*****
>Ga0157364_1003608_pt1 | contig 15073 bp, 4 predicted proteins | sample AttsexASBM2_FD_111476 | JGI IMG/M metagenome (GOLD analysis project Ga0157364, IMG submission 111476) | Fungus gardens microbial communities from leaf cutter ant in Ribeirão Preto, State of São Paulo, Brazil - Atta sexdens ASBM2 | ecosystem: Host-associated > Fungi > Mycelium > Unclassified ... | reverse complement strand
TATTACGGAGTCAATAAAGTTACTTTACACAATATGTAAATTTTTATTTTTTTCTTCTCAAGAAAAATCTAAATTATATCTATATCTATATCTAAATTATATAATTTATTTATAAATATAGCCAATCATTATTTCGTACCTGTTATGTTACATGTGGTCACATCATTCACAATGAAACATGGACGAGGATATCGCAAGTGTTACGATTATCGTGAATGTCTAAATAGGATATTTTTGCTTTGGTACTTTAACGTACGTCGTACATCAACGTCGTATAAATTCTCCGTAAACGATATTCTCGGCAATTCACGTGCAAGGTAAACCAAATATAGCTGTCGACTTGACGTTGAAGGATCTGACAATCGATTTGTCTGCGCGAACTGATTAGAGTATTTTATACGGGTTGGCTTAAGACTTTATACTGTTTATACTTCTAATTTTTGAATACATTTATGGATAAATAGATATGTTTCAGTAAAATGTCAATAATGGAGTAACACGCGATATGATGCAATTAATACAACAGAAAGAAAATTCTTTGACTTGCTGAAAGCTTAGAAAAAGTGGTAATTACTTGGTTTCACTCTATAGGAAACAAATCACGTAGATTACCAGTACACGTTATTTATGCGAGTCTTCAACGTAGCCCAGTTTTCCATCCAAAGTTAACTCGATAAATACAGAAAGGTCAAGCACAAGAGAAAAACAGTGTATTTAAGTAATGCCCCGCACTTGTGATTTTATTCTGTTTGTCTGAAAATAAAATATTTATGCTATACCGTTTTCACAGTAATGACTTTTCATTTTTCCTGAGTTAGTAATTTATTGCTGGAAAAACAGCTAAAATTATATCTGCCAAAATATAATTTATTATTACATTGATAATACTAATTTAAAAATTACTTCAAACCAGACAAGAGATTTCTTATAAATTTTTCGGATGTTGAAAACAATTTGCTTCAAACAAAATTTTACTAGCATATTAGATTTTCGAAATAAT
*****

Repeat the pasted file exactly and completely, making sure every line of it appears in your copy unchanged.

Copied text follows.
>Ga0157364_1003608_pt1 | contig 15073 bp, 4 predicted proteins | sample AttsexASBM2_FD_111476 | JGI IMG/M metagenome (GOLD analysis project Ga0157364, IMG submission 111476) | Fungus gardens microbial communities from leaf cutter ant in Ribeirão Preto, State of São Paulo, Brazil - Atta sexdens ASBM2 | ecosystem: Host-associated > Fungi > Mycelium > Unclassified ... | reverse complement strand
TATTACGGAGTCAATAAAGTTACTTTACACAATATGTAAATTTTTATTTTTTTCTTCTCAAGAAAAATCTAAATTATATCTATATCTATATCTAAATTATATAATTTATTTATAAATATAGCCAATCATTATTTCGTACCTGTTATGTTACATGTGGTCACATCATTCACAATGAAACATGGACGAGGATATCGCAAGTGTTACGATTATCGTGAATGTCTAAATAGGATATTTTTGCTTTGGTACTTTAACGTACGTCGTACATCAACGTCGTATAAATTCTCCGTAAACGATATTCTCGGCAATTCACGTGCAAGGTAAACCAAATATAGCTGTCGACTTGACGTTGAAGGATCTGACAATCGATTTGTCTGCGCGAACTGATTAGAGTATTTTATACGGGTTGGCTTAAGACTTTATACTGTTTATACTTCTAATTTTTGAATACATTTATGGATAAATAGATATGTTTCAGTAAAATGTCAATAATGGAGTAACACGCGATATGATGCAATTAATACAACAGAAAGAAAATTCTTTGACTTGCTGAAAGCTTAGAAAAAGTGGTAATTACTTGGTTTCACTCTATAGGAAACAAATCACGTAGATTACCAGTACACGTTATTTATGCGAGTCTTCAACGTAGCCCAGTTTTCCATCCAAAGTTAACTCGATAAATACAGAAAGGTCAAGCACAAGAGAAAAACAGTGTATTTAAGTAATGCCCCGCACTTGTGATTTTATTCTGTTTGTCTGAAAATAAAATATTTATGCTATACCGTTTTCACAGTAATGACTTTTCATTTTTCCTGAGTTAGTAATTTATTGCTGGAAAAACAGCTAAAATTATATCTGCCAAAATATAATTTATTATTACATTGATAATACTAATTTAAAAATTACTTCAAACCAGACAAGAGATTTCTTATAAATTTTTCGGATGTTGAAAACAATTTGCTTCAAACAAAATTTTACTAGCATATTAGATTTTCGAAATAAT